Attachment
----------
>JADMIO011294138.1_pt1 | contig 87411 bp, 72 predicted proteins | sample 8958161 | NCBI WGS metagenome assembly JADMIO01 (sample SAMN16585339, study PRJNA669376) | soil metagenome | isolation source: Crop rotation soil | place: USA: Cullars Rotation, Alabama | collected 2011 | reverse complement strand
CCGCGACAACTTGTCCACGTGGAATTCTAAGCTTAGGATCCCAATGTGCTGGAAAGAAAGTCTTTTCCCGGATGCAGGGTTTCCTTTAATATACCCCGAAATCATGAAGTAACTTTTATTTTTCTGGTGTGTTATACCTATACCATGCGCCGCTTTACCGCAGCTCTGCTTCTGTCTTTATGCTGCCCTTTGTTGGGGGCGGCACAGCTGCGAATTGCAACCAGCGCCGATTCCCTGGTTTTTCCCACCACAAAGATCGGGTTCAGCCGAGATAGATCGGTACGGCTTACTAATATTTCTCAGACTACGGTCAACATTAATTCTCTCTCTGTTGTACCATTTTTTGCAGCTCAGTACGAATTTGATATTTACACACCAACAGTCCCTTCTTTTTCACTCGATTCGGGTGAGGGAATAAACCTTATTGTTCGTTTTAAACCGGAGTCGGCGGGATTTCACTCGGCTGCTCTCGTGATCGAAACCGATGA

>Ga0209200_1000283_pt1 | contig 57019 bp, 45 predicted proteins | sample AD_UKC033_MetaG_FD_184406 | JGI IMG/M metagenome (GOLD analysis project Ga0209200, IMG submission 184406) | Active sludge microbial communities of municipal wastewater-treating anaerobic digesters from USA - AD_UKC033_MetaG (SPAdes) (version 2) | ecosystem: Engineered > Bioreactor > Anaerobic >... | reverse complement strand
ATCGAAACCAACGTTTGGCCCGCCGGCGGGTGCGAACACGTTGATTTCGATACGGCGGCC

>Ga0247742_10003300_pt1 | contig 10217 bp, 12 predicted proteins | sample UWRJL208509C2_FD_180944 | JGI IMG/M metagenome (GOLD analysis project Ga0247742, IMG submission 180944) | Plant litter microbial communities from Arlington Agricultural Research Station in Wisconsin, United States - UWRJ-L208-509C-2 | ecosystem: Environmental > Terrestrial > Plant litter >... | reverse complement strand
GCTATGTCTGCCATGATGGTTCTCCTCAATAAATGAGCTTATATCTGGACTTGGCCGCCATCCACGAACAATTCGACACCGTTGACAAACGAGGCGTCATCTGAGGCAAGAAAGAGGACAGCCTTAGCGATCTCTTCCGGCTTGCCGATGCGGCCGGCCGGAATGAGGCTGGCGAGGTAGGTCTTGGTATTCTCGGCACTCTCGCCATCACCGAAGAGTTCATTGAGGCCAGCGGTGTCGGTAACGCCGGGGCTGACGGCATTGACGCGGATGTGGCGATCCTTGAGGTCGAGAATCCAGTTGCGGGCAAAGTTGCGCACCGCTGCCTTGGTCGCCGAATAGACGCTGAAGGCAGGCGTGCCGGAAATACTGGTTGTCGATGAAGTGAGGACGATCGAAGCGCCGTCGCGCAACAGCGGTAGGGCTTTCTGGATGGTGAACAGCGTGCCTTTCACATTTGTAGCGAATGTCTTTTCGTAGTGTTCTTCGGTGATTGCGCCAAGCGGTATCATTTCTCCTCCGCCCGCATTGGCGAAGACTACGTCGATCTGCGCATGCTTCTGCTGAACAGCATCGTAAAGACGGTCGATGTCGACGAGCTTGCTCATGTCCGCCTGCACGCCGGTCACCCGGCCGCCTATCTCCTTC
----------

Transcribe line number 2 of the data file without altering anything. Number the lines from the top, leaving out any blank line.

CCGCGACAACTTGTCCACGTGGAATTCTAAGCTTAGGATCCCAATGTGCTGGAAAGAAAGTCTTTTCCCGGATGCAGGGTTTCCTTTAATATACCCCGAAATCATGAAGTAACTTTTATTTTTCTGGTGTGTTATACCTATACCATGCGCCGCTTTACCGCAGCTCTGCTTCTGTCTTTATGCTGCCCTTTGTTGGGGGCGGCACAGCTGCGAATTGCAACCAGCGCCGATTCCCTGGTTTTTCCCACCACAAAGATCGGGTTCAGCCGAGATAGATCGGTACGGCTTACTAATATTTCTCAGACTACGGTCAACATTAATTCTCTCTCTGTTGTACCATTTTTTGCAGCTCAGTACGAATTTGATATTTACACACCAACAGTCCCTTCTTTTTCACTCGATTCGGGTGAGGGAATAAACCTTATTGTTCGTTTTAAACCGGAGTCGGCGGGATTTCACTCGGCTGCTCTCGTGATCGAAACCGATGA